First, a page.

I built a cross draft kiln and fired a pot in it to test ideas about how cross draft kilns operate. A cross draft kiln is one in which the flames travel from the firebox and across a horizontal wear chamber before traveling vertically up a chimney and out of the kiln. Taking soil from a previous kiln and mixing it into mud, I formed the kiln so it was less than a meter long. It was 25 cm wide and tall inside the tunnel formed by the kiln though a slight curve was added to the tops of the side walls.
source/image(PrtSc): Primitive Technology
The walls were covered with sticks and a roof of mud was put in place onto this. A chimney about 25 cm wide and 65 cm in total height was made at the end of the kiln to draw flames through the kiln due to natural draft. 5 grate bars made of clay were installed in the firebox to make combustion more efficient. A side door was cut into the kiln to access the ware chamber (25 x 25 cm).
Clay was taken from the creek bank and mixed with previous crushed pottery as grog. It was formed into a pot with a pouring spout. This was dried and then placed into the kiln. The kiln was fired with the flames acting as planned and the pot was fired in a relatively short 1 hour and 20 minutes. It would have been a shorter firing time had the kiln not still been wet. The pot was tested with water and held it satisfactorily.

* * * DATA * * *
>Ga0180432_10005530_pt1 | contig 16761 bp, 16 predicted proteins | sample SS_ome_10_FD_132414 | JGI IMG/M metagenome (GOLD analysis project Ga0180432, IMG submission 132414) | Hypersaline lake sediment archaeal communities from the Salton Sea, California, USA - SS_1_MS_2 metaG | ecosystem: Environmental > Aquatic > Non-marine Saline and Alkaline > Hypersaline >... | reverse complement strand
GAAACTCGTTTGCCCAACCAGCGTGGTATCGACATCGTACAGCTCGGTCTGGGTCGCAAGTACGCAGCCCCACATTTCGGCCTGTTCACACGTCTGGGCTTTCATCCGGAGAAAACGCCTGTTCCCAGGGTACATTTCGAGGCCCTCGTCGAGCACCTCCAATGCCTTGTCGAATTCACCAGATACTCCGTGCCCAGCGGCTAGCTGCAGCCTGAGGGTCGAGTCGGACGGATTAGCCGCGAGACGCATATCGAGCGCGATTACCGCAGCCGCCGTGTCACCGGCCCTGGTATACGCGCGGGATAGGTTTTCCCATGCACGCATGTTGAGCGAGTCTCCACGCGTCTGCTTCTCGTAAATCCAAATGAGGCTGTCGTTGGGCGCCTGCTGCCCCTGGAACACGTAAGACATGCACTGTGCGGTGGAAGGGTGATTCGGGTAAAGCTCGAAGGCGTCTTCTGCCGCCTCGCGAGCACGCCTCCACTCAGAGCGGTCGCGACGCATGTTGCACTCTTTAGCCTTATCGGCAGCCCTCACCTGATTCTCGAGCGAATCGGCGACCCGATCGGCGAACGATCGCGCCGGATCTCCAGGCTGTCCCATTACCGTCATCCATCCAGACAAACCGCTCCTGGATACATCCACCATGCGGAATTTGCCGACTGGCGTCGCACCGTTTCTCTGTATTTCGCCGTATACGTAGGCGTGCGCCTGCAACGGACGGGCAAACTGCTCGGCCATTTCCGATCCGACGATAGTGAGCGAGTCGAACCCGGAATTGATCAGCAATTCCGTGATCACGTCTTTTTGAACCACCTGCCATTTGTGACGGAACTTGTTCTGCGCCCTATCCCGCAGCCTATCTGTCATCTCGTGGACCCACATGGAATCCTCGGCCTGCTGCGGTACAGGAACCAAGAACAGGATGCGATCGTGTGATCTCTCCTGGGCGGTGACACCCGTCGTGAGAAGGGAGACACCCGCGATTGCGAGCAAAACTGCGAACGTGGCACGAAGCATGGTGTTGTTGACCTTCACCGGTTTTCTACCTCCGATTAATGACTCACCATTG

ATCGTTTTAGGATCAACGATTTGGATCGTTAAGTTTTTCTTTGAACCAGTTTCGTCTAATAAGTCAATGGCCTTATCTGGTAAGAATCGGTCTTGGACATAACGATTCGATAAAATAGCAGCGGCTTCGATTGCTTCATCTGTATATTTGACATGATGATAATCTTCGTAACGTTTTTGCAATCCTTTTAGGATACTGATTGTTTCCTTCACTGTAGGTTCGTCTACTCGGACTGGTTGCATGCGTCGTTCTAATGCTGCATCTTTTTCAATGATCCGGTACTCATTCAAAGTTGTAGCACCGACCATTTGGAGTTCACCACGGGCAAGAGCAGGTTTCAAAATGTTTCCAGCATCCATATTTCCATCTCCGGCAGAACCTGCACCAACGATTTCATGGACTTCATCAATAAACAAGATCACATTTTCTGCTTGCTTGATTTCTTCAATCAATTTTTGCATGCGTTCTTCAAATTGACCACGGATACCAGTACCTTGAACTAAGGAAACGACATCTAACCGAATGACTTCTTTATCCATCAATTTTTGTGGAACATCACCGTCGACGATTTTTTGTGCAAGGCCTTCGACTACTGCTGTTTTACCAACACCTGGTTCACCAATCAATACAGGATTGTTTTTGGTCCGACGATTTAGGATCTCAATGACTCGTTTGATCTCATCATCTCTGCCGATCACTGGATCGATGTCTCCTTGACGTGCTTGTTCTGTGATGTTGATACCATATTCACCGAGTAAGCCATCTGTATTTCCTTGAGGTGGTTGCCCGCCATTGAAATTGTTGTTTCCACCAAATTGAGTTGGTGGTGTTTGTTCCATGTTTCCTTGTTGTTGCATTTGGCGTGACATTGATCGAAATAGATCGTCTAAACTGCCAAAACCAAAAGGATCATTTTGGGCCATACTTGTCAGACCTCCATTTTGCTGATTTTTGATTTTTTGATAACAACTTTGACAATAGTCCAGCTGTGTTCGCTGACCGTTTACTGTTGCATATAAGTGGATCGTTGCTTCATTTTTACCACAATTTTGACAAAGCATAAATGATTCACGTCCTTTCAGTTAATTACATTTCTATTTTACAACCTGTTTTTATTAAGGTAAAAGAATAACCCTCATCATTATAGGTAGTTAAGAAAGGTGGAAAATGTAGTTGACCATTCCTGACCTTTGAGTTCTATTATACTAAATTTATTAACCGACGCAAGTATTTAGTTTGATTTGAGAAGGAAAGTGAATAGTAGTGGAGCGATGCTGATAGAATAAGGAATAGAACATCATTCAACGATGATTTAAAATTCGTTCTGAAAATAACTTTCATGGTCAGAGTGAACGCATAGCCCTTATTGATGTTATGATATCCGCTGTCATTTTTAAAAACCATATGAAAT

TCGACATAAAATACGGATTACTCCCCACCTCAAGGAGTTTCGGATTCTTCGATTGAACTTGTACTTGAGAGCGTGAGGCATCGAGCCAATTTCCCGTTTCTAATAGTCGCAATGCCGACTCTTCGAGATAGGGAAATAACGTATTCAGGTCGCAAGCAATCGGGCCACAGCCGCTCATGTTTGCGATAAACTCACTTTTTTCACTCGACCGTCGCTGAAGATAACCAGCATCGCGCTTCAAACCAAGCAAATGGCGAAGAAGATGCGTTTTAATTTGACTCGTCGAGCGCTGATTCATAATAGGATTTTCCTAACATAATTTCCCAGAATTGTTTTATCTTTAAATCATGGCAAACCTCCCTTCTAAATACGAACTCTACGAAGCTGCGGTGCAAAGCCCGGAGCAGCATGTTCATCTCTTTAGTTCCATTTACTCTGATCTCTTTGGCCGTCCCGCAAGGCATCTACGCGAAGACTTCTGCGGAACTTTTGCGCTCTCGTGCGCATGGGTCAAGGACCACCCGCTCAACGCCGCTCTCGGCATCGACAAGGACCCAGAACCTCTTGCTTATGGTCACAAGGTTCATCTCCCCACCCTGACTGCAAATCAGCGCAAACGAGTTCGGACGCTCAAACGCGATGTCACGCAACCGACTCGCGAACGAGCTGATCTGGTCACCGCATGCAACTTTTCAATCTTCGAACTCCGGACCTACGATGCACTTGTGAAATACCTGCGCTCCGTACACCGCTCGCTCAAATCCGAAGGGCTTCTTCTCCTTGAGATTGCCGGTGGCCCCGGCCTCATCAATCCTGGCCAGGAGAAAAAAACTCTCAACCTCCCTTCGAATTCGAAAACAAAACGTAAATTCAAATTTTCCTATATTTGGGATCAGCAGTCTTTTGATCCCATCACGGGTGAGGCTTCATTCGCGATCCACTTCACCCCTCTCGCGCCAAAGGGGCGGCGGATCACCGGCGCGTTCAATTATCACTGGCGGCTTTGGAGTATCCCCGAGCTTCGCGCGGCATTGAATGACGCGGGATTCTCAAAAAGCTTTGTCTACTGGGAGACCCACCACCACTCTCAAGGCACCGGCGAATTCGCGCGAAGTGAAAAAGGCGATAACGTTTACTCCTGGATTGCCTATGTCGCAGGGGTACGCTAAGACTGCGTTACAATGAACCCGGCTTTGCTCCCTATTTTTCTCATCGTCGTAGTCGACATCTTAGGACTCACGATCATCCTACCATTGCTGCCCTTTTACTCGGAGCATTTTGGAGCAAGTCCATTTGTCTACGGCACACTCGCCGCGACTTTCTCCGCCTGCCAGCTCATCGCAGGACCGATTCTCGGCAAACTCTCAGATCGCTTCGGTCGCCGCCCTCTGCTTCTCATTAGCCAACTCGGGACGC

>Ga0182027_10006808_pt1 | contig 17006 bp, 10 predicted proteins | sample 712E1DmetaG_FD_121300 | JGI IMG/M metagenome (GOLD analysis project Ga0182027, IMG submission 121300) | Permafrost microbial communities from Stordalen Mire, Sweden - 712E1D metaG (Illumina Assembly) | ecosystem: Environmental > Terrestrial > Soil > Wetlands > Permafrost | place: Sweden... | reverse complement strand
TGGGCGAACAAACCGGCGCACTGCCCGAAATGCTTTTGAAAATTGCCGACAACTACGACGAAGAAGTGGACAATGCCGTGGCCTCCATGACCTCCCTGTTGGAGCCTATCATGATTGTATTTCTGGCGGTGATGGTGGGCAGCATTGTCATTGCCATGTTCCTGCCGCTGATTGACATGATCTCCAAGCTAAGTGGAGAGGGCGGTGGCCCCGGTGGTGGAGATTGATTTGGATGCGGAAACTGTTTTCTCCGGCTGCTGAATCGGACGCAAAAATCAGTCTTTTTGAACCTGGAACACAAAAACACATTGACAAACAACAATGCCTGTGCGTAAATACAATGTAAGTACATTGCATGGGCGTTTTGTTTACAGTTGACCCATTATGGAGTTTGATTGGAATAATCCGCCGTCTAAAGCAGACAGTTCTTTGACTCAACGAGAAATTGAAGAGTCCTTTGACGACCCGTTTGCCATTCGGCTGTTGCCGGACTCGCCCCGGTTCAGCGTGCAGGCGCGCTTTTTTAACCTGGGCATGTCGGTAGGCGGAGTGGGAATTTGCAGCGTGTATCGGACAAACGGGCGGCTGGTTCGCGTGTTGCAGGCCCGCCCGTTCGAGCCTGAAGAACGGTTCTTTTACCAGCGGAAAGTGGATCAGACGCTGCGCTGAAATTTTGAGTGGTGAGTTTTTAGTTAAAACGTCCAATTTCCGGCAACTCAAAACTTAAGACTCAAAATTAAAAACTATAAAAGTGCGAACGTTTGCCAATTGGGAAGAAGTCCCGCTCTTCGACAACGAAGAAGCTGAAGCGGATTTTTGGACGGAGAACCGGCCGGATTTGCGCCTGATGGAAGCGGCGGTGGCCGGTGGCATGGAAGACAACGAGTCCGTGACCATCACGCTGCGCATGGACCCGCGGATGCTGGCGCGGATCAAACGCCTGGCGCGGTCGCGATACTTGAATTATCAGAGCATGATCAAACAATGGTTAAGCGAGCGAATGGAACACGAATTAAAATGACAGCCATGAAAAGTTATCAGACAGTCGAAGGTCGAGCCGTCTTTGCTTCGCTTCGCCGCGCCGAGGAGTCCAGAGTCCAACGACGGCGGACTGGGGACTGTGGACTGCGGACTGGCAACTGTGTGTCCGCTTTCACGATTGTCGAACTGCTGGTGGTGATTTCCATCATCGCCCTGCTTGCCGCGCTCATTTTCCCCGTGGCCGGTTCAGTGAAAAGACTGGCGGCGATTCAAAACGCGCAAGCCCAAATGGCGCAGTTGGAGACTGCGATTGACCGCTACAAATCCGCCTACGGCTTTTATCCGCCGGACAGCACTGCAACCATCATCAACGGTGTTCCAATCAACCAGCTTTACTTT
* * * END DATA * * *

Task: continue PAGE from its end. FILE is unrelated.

Cross draft kilns are an apparent improvement on updrafts with the reasoning being that more efficiently retain heat as the hot gasses don’t immediately exit the kiln leaving the colder gasses inside. Hot spots are less likely to develop giving a more uniform firing of the pottery. Cross draft kilns developed early in Asia, evolving from the practice of excating tunnels into the side of hills to fire pottery./Primitive Technology